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When democracy dies in Afghanistan
On January 20th, 1961, in his inaugural address, President John F. Kennedy Jr. made clear the pledge of the American people: the nation “shall pay any price, bear any burden, meet any hardship, support any friend, oppose any foe to assure the survival and success of liberty."
Today that goal seems lost to time.
“America’s only vital national interest in Afghanistan is ... preventing a terrorist attack on the American homeland,” President Joseph Biden said on August 16th, 2021.
The videos and reports coming out of Afghanistan in the last week define a new American interpretation of what it means to protect, promote, and preserve democratic values. Rather than exert that system of beliefs on those who may not yet possess them—preventing discrimination and inequality and senseless violence—it is only the duty of a democratic nation to protect, promote, and preserve itself.
In this way, President Biden has undermined his campaign to uphold democratic values in a country that saw, under U.S. presence, the first generation of Afghan women receive a full education.
But perhaps there can be a balance.
“We can’t fix the world, but our national security interests are larger than preventing a terror attack. We have reinforced perceptions of America as a declining and unreliable power,” said Paul Kolbe, Director of The Intelligence Project at Harvard University's Belfer Center for Science and International Affairs. “To counter, we must patiently rebuild the alliances that are central to our security. When we make commitments, we need to stand by them, even if longer and more costly than we expected, even if our chosen partners are not perfect. One first but important step is to rescue those Afghans to whom we made promises, just as we resettled Hmong allies after our loss in Vietnam. Honor demands it.”
Vietnam is used as a common denominator in all references to the images of fleeing Afghans as it recalls the helicopter evacuations from the roof of the U.S. Embassy during the Fall of Saigon in 1975. Veterans and journalists alike have watched and listened to Afghans who once worked alongside them. Those Afghans, who upheld tenets of democracy and independence, fear for their safety and the safety of their family, if not their nation.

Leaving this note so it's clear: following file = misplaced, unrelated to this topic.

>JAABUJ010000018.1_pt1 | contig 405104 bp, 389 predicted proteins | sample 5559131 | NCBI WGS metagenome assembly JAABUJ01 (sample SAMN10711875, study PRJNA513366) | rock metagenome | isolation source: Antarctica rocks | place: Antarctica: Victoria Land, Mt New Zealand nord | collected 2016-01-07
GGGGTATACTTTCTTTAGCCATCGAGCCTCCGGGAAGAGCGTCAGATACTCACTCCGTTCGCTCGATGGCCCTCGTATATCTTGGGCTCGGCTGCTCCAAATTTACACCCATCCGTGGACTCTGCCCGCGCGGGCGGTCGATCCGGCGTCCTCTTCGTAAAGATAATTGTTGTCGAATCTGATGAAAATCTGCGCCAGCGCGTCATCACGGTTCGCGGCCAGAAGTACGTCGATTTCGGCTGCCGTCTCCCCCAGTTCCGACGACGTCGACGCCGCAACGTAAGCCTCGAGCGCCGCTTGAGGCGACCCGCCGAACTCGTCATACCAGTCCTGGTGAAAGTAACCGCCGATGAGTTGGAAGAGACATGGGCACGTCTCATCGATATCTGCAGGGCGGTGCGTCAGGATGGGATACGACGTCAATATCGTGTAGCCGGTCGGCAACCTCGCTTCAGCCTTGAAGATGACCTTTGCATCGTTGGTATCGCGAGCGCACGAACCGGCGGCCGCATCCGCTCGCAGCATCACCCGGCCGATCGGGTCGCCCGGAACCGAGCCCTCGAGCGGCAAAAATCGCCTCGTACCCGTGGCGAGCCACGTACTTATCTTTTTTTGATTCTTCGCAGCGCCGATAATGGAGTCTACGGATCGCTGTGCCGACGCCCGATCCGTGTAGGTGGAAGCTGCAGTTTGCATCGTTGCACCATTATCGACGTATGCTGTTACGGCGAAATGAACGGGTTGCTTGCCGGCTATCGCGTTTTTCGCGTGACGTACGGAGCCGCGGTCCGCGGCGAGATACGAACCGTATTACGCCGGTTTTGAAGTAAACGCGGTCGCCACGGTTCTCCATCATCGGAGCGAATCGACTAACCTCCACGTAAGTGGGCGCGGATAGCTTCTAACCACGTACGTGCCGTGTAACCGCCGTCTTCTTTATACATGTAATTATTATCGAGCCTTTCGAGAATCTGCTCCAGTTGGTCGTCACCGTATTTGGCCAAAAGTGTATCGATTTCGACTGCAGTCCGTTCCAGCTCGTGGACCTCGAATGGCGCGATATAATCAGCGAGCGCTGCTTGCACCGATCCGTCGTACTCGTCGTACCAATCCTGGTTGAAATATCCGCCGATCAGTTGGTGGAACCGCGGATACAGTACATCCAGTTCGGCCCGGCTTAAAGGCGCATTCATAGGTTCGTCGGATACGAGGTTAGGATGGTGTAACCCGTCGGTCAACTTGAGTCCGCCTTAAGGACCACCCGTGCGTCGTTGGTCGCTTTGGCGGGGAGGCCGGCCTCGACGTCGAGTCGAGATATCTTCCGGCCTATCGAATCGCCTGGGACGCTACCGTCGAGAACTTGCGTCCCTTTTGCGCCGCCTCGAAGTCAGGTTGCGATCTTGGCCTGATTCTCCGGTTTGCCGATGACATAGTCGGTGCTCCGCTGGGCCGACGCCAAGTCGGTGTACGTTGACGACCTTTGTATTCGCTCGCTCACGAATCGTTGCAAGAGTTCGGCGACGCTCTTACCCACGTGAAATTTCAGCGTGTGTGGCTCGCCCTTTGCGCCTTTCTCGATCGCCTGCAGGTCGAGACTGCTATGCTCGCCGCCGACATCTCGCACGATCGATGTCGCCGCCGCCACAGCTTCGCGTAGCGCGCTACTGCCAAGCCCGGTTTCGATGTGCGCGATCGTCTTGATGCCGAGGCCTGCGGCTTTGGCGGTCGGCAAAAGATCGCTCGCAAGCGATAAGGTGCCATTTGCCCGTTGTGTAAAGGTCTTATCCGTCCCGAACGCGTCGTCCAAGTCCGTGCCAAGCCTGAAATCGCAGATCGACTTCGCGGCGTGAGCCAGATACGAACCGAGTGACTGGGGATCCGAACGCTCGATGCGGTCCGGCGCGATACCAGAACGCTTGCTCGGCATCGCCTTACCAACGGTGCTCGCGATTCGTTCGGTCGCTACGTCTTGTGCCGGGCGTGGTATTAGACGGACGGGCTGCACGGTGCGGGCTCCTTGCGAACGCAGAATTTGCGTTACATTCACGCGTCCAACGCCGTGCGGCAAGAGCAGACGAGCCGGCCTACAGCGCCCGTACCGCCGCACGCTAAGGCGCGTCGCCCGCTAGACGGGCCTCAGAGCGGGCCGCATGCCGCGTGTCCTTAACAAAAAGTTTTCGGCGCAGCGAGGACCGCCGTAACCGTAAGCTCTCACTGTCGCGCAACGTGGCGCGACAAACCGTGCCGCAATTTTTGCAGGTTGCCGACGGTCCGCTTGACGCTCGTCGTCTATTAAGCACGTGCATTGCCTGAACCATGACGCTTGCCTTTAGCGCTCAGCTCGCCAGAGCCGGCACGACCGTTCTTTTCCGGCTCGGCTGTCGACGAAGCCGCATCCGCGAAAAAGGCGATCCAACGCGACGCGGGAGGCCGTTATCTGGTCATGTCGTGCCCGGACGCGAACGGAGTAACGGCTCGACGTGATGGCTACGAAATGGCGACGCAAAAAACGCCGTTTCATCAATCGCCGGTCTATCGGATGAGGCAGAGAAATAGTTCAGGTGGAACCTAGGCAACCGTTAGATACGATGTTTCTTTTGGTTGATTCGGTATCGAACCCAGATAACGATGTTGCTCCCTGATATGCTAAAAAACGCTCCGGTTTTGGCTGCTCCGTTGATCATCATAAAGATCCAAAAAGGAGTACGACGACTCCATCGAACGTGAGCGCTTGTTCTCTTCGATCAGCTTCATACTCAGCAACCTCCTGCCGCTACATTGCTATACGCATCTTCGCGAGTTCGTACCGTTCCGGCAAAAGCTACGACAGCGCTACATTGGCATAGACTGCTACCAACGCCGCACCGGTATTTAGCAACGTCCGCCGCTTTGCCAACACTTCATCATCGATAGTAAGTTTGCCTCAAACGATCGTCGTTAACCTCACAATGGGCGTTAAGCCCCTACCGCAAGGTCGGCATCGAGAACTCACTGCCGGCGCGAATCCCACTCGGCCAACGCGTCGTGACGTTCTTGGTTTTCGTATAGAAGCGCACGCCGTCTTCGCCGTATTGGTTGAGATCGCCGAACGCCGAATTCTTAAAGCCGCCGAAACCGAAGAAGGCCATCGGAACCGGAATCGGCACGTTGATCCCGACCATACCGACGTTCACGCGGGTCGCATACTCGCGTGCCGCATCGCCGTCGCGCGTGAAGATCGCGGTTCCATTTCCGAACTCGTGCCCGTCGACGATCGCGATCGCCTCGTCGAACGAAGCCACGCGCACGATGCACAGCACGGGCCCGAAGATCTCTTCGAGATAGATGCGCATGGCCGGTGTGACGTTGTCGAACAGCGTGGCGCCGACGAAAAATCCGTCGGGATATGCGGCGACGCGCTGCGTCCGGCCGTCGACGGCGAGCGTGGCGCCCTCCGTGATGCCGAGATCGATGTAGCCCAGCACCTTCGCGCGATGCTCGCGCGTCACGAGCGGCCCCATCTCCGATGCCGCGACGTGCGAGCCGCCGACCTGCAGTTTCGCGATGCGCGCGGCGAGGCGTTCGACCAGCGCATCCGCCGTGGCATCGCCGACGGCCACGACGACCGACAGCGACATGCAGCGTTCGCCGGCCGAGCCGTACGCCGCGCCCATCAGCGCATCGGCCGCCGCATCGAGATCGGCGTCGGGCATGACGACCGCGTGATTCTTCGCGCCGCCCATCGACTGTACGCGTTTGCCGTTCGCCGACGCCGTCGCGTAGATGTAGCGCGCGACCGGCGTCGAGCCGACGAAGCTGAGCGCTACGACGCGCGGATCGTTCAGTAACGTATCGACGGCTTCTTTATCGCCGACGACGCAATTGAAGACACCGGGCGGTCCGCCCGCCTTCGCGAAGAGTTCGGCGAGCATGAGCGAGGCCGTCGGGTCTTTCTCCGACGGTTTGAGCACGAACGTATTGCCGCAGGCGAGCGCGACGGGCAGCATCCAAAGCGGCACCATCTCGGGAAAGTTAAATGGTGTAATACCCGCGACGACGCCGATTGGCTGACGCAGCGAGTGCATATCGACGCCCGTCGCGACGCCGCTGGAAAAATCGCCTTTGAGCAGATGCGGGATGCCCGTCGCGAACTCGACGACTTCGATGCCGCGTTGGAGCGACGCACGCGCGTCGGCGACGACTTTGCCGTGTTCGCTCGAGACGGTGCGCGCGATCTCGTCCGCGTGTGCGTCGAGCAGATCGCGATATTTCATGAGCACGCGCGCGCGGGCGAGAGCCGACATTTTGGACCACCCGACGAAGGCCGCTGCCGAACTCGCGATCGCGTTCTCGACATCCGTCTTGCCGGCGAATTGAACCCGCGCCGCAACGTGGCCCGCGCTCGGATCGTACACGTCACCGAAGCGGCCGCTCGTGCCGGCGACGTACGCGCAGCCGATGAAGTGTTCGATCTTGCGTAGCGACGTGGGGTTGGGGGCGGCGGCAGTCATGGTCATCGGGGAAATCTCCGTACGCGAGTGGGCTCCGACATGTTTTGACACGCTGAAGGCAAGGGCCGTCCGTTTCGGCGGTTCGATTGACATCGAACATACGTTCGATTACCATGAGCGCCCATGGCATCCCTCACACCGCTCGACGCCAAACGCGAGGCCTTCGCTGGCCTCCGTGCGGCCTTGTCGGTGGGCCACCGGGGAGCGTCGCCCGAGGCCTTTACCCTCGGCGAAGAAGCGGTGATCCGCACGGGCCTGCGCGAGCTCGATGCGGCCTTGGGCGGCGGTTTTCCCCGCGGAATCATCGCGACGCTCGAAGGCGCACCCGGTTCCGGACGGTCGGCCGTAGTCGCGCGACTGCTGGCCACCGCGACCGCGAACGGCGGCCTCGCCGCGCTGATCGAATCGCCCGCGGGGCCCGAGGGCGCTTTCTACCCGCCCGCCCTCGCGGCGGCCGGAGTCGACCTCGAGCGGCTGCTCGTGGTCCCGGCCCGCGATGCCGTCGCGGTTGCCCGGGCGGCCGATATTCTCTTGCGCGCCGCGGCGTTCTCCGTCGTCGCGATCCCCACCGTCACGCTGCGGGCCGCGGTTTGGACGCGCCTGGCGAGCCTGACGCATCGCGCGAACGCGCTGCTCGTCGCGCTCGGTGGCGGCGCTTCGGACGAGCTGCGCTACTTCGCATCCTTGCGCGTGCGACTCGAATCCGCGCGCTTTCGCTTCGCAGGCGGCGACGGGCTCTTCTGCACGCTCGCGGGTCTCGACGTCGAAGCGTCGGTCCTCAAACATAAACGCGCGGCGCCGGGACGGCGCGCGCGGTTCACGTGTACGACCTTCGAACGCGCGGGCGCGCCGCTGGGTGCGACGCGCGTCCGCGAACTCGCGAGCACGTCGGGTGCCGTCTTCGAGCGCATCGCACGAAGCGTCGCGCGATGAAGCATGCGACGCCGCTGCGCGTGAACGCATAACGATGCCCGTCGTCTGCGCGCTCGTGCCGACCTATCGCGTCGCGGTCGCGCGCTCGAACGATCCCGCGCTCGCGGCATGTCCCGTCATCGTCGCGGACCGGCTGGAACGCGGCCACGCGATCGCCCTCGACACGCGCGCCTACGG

Members from Veterans for Responsible Leadership (VFRL) signed a petition urging the Biden Administration to speed up the relocation of Afghan refugees and eliminate all barriers in the Special Immigrant Visa program and any and all other barriers that are slowing down resettlement of thousands of journalists, interpreters, women entrepreneurs, and others who supported the United States during the war.
“As veterans, we believe that our nation must show our Afghan allies that the faith they had in the United States was not misplaced, and if they cannot realize a peaceful and just future in their country, we will enable them to do so in ours,” said Dr. Daniel Barkhuff, VFRL president and a retired Navy SEAL. “Journalists, women and translators now face terrible new threats to their safety. Our leaders in Congress and the White House must work together to protect the brave Afghans who fought for a better future. We are beyond the time for talk. It is time for action.”
Understanding what American involvement or intervention will look like in the years ahead (part of Biden’s reasoning is that the U.S. should refrain from meddling in another nation’s civil war) starts with acknowledging the country’s losses. But defining what the U.S. has lost during its twenty-year war in Afghanistan—the men and women who died, the failed democracy, the inability to modernize Afghan society—is not easy.
In a two part report published by the National Security Institute (NSI) at the Antonin Scalia Law School at George Mason University, visiting fellows Mike Nelson and Jennifer Cafarella argue the importance of learning from the mistakes and successes made throughout the U.S. involvement in Afghanistan.
Not doing so would incur an even higher price.
“Americans are right to be outraged at the failures of America’s leadership to achieve success in Afghanistan,” the authors write in part one (find part two here). “More accountability earlier in the war might have enabled a better outcome. As Americans try to move on, we must ensure that such failures do not recur.”
Jennifer and I exchanged remarks over email during the start of the American and NATO withdrawal.
You note that the U.S. squandered an opportunity to succeed in Afghanistan, as it would elsewhere, by not having a firm vision for reshaping the country. Would being less reactionary as a nation, using more soft power before leaning on hard power, lead to more deliberate interventions in the future?
Soft power is as likely to fail absent a coherent strategy as hard power. Our experience in Afghanistan demonstrates that open-ended development and governance-building activities can fail just as easily as military operations if they are not organized into campaigns that pursue clear objectives with measurable thresholds for success. In soft power as in hard power, the United States has tended to fall into the trap of measuring activity (i.e. how many roads have been built) over measuring progress (i.e. whether the quality of governance improving).